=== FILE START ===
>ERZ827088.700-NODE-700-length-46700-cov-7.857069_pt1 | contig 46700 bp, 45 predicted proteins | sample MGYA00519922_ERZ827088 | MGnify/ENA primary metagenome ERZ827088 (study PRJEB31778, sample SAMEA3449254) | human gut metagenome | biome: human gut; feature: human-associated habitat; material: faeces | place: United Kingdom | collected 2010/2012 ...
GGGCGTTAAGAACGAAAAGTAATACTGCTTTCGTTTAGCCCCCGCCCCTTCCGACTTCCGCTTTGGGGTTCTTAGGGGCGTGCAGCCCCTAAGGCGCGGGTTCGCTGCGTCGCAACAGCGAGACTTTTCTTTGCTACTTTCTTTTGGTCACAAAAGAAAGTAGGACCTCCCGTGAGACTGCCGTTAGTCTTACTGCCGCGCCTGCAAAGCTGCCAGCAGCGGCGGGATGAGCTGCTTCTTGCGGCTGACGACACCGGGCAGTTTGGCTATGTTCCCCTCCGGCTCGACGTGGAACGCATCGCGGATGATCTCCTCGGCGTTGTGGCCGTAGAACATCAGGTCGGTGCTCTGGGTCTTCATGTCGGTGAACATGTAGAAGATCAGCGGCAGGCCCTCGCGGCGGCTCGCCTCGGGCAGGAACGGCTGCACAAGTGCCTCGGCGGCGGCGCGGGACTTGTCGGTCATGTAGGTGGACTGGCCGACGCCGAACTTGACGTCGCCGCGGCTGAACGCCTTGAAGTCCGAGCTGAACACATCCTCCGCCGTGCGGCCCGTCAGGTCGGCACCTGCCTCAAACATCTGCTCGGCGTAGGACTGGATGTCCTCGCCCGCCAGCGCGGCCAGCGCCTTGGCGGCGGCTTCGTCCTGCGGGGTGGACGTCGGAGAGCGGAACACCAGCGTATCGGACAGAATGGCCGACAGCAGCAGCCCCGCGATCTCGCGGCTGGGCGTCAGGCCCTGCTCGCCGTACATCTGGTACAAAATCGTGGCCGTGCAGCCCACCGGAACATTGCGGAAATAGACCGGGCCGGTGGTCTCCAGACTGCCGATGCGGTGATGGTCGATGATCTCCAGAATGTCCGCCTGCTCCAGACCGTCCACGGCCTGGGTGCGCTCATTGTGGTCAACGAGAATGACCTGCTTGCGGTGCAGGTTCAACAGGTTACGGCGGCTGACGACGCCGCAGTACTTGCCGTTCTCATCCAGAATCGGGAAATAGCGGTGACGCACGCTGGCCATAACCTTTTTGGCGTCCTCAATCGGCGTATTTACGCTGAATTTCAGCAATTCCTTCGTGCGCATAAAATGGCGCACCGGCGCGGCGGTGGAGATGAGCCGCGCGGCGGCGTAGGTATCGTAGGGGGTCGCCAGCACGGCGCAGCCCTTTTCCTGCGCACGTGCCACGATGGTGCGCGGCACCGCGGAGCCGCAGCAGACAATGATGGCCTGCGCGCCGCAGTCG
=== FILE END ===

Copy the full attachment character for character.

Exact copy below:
>ERZ827088.700-NODE-700-length-46700-cov-7.857069_pt1 | contig 46700 bp, 45 predicted proteins | sample MGYA00519922_ERZ827088 | MGnify/ENA primary metagenome ERZ827088 (study PRJEB31778, sample SAMEA3449254) | human gut metagenome | biome: human gut; feature: human-associated habitat; material: faeces | place: United Kingdom | collected 2010/2012 ...
GGGCGTTAAGAACGAAAAGTAATACTGCTTTCGTTTAGCCCCCGCCCCTTCCGACTTCCGCTTTGGGGTTCTTAGGGGCGTGCAGCCCCTAAGGCGCGGGTTCGCTGCGTCGCAACAGCGAGACTTTTCTTTGCTACTTTCTTTTGGTCACAAAAGAAAGTAGGACCTCCCGTGAGACTGCCGTTAGTCTTACTGCCGCGCCTGCAAAGCTGCCAGCAGCGGCGGGATGAGCTGCTTCTTGCGGCTGACGACACCGGGCAGTTTGGCTATGTTCCCCTCCGGCTCGACGTGGAACGCATCGCGGATGATCTCCTCGGCGTTGTGGCCGTAGAACATCAGGTCGGTGCTCTGGGTCTTCATGTCGGTGAACATGTAGAAGATCAGCGGCAGGCCCTCGCGGCGGCTCGCCTCGGGCAGGAACGGCTGCACAAGTGCCTCGGCGGCGGCGCGGGACTTGTCGGTCATGTAGGTGGACTGGCCGACGCCGAACTTGACGTCGCCGCGGCTGAACGCCTTGAAGTCCGAGCTGAACACATCCTCCGCCGTGCGGCCCGTCAGGTCGGCACCTGCCTCAAACATCTGCTCGGCGTAGGACTGGATGTCCTCGCCCGCCAGCGCGGCCAGCGCCTTGGCGGCGGCTTCGTCCTGCGGGGTGGACGTCGGAGAGCGGAACACCAGCGTATCGGACAGAATGGCCGACAGCAGCAGCCCCGCGATCTCGCGGCTGGGCGTCAGGCCCTGCTCGCCGTACATCTGGTACAAAATCGTGGCCGTGCAGCCCACCGGAACATTGCGGAAATAGACCGGGCCGGTGGTCTCCAGACTGCCGATGCGGTGATGGTCGATGATCTCCAGAATGTCCGCCTGCTCCAGACCGTCCACGGCCTGGGTGCGCTCATTGTGGTCAACGAGAATGACCTGCTTGCGGTGCAGGTTCAACAGGTTACGGCGGCTGACGACGCCGCAGTACTTGCCGTTCTCATCCAGAATCGGGAAATAGCGGTGACGCACGCTGGCCATAACCTTTTTGGCGTCCTCAATCGGCGTATTTACGCTGAATTTCAGCAATTCCTTCGTGCGCATAAAATGGCGCACCGGCGCGGCGGTGGAGATGAGCCGCGCGGCGGCGTAGGTATCGTAGGGGGTCGCCAGCACGGCGCAGCCCTTTTCCTGCGCACGTGCCACGATGGTGCGCGGCACCGCGGAGCCGCAGCAGACAATGATGGCCTGCGCGCCGCAGTCG